Academic journal article Research Quarterly for Exercise and Sport

Classroom Teachers' Perceptions of the Impact of Barriers to Teaching Physical Education on the Quality of Physical Education Programs

Academic journal article Research Quarterly for Exercise and Sport

Classroom Teachers' Perceptions of the Impact of Barriers to Teaching Physical Education on the Quality of Physical Education Programs

Article excerpt

A major aim of the current study was to determine what classroom teachers perceived to be the greatest barriers affecting their capacity to deliver successful physical education (PE) programs. An additional aim was to examine the impact of these barriers on the type and quality of PE programs delivered. This study applied a mixed-mode design involving data source triangulation using semistructured interviews with classroom teachers (n = 31) and teacher-completed questionnaires (n = 189) from a random sample of 38 schools. Results identified the key factors inhibiting PE teachers, which were categorized as teacher-related or institutional. Interestingly, the five greatest barriers were defined as institutional or out of the teacher's control. The major adverse effects of these barriers were evident in reduced time spent teaching PE and delivering PE lessons of questionable quality.

Key words: consequences, physical activity, primary school, program success


Despite the strong rationale for physical education (PE; Sallis & McKenzie, 1991), the quality of primary school PE has been seriously criticized worldwide (Hardman & Marshall, 2001). PE is generally delivered by classroom teachers or nonspecialists. Over the past 20 years, researchers have highlighted the difficulties primary school teachers face in delivering PE lessons. In Australia, a key recommendation from a Senate Inquiry Into Physical and Sport Education (SSCERA, 1992) was that urgent professional development strategies and/or specialist PE teachers were needed to overcome the significant barriers teachers faced. Barriers considered the most amenable to change were directly related to the classroom teacher, such as their attitudinal disposition to and confidence in teaching PE.

Previous research has shown that many teachers generally do not feel confident teaching PE (Xiang, Lowy & McBride, 2002). Lack of confidence, knowledge, and expertise has been found to be related to the quality of PE teacher education teachers receive (Morgan & Bourke, 2005). Tremblay, Pella, and Taylor (1996) found that lack of teacher preparation was the greatest barrier to quality PE programs. PE teacher education has been described as inadequate in many countries worldwide, including the United States (McKenzie, Alcaraz, Sallis, & Faucette, 1998), Britain (Carney & Armstrong, 1996), and Australia (Moore, Webb & Dickson, 1997). In Australia, most universities offer one or two compulsory courses in PE as part of the preservice classroom teacher training, although it often only represents a small percentage of the total course work required for their degree (Morgan & Bourke, 2005).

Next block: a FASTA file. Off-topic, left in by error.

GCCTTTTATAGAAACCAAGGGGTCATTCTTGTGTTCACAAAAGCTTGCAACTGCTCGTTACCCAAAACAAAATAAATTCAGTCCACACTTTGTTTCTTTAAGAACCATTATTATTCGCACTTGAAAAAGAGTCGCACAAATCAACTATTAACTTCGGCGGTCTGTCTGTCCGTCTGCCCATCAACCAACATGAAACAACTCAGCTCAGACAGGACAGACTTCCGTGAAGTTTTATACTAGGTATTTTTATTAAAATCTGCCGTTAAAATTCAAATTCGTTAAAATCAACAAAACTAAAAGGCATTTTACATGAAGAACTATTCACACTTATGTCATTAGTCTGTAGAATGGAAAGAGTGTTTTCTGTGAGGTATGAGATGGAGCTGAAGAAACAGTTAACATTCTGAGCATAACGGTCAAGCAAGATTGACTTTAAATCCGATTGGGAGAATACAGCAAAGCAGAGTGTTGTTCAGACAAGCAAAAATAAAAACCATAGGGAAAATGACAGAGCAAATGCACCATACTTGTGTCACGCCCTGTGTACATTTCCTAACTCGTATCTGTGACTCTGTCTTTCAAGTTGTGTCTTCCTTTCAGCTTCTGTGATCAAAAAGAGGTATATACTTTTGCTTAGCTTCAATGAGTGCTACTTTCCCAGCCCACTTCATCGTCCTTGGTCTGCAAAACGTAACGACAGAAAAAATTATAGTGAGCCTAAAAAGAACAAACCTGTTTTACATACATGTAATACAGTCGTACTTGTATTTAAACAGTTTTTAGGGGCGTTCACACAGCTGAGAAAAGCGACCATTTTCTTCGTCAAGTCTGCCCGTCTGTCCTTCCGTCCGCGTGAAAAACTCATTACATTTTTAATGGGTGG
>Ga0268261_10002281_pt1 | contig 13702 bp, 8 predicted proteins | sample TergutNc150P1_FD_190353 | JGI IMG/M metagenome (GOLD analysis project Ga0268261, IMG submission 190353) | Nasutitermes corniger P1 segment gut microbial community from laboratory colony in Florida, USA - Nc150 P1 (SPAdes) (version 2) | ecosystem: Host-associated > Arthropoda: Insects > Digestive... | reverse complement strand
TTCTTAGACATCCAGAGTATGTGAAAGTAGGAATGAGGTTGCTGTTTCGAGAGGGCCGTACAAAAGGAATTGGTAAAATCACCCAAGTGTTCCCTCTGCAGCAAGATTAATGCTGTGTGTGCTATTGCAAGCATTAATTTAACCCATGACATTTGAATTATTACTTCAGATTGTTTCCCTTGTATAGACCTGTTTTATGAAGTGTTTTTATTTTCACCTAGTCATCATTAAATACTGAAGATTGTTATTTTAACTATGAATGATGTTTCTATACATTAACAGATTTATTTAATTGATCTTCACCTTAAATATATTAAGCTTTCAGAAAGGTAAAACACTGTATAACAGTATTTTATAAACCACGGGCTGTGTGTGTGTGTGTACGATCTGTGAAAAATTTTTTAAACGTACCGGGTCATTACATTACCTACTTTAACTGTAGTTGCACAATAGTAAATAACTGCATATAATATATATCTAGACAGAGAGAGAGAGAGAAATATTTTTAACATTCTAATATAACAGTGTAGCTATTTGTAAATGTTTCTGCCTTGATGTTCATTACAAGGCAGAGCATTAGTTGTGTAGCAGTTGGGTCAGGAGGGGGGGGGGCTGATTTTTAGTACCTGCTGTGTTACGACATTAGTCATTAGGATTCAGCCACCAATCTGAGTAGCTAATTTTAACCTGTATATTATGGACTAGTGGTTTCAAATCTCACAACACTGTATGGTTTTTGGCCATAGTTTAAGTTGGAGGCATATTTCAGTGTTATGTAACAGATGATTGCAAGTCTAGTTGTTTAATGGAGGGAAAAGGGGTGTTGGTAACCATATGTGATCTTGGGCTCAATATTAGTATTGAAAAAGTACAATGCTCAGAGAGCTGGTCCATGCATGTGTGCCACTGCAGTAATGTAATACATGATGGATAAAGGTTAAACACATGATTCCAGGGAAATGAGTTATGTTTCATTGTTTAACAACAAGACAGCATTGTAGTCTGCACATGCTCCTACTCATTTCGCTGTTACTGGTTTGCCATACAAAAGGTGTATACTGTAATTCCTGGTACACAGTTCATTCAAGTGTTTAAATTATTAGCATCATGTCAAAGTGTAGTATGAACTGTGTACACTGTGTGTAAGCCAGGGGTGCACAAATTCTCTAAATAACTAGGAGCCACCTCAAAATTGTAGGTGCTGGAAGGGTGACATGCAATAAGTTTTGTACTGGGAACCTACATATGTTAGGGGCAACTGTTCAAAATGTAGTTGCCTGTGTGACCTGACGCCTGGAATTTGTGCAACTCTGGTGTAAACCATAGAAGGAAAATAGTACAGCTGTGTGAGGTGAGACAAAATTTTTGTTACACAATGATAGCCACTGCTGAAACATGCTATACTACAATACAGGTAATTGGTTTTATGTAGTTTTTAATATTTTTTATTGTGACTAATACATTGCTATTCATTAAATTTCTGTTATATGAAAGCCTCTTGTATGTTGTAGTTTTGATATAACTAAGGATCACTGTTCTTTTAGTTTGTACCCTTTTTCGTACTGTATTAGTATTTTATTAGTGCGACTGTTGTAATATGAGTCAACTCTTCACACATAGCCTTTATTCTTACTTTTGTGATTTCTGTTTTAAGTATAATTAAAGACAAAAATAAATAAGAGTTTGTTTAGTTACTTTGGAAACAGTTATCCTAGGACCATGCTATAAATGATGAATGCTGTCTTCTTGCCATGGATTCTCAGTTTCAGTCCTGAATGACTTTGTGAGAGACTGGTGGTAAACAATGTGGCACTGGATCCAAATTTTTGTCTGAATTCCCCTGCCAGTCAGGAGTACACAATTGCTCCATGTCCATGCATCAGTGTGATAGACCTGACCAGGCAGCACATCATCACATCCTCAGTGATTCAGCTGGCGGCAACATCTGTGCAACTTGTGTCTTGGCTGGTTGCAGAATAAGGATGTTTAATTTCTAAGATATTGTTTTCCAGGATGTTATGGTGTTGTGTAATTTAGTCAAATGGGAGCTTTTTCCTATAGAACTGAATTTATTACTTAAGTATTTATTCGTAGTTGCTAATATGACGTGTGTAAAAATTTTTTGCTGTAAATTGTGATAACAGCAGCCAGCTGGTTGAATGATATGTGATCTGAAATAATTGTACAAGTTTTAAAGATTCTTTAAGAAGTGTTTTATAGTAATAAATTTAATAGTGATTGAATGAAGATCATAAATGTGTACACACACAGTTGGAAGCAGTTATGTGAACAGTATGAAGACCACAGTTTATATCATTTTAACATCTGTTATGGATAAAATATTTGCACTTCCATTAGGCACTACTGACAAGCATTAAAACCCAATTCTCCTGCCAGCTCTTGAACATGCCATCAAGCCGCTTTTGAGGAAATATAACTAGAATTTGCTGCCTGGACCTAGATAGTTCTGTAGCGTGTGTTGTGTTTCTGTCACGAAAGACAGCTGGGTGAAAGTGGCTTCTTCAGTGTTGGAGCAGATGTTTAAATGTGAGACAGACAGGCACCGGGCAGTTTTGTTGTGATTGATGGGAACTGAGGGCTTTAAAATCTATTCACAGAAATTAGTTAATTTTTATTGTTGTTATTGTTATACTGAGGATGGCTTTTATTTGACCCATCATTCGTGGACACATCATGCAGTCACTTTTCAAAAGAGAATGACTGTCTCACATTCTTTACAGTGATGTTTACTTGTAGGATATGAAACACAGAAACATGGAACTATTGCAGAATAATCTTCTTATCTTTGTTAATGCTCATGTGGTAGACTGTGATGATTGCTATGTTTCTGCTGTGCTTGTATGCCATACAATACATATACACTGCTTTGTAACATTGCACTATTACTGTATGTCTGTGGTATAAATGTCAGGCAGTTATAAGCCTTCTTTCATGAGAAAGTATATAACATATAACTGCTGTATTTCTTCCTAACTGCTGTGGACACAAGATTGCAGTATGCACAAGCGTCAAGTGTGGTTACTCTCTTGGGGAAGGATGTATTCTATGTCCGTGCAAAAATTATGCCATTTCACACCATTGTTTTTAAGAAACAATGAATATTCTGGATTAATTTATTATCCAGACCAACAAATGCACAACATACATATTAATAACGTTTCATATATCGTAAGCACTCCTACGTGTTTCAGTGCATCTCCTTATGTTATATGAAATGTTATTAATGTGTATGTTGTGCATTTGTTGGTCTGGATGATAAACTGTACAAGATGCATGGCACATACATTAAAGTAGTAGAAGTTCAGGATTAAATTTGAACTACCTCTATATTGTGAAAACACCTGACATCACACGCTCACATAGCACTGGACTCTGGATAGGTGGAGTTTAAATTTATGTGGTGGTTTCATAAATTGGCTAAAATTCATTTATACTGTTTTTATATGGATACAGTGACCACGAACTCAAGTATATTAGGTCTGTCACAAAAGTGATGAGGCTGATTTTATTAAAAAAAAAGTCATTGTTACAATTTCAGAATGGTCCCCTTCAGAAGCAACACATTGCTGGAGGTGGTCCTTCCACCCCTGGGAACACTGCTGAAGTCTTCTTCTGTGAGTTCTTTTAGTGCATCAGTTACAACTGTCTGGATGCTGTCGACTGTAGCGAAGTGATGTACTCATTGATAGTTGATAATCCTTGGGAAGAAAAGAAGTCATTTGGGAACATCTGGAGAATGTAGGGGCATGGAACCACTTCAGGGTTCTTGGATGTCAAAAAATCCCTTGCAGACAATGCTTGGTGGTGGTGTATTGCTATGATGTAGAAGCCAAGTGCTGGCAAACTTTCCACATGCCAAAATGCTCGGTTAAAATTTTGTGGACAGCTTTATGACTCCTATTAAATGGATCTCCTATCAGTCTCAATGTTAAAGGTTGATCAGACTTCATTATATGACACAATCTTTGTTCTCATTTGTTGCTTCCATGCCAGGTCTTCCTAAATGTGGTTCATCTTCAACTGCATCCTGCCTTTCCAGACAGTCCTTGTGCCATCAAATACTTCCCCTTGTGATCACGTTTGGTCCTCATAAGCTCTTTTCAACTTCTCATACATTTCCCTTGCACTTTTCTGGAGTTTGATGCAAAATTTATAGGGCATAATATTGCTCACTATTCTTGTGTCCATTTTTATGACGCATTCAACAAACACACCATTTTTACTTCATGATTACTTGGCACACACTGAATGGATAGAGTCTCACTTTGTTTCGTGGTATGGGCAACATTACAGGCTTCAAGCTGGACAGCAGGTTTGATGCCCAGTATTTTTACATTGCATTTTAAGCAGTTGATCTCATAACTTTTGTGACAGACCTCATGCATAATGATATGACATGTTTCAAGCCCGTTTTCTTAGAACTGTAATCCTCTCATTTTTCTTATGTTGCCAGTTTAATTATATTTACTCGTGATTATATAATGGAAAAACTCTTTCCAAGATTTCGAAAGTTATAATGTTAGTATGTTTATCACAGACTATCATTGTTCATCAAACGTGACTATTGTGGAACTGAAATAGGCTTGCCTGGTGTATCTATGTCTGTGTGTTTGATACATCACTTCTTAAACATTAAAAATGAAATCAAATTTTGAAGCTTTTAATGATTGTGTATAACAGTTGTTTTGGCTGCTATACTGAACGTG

Problems with the quality of PE teacher education may be exacerbated when teachers hold negative attitudes toward PE and question its value for children. This finding has been reported in the literature (Andrews, 1987; Faucette & Patterson, 1989; Howarth, 1987), although it is not conclusive. Other researchers have suggested that many teachers value PE but lack confidence. For example, Morgan (2008) found that teachers believe in the benefits of PE but would rather teach other subjects. Xiang et al. (2002) reported that many preservice classroom teachers were unwilling to teach PE but value it as an important curriculum component.

Studies examining the impact of PE methods courses on preservice classroom teachers have reported mixed results (Curtner-Smith 2007; Tsangatidou, 2005; Xiang et al., 2002). Xiang et al. (2002) described how preservice teachers believed they did not possess the knowledge or ability to teach PE after observing a number of PE lessons during a field-based course. Tsangaridou (2005) found that two students reflected more deeply on their teaching after a methods course but indicated the results may have been confounded by previous physical activity experiences. …

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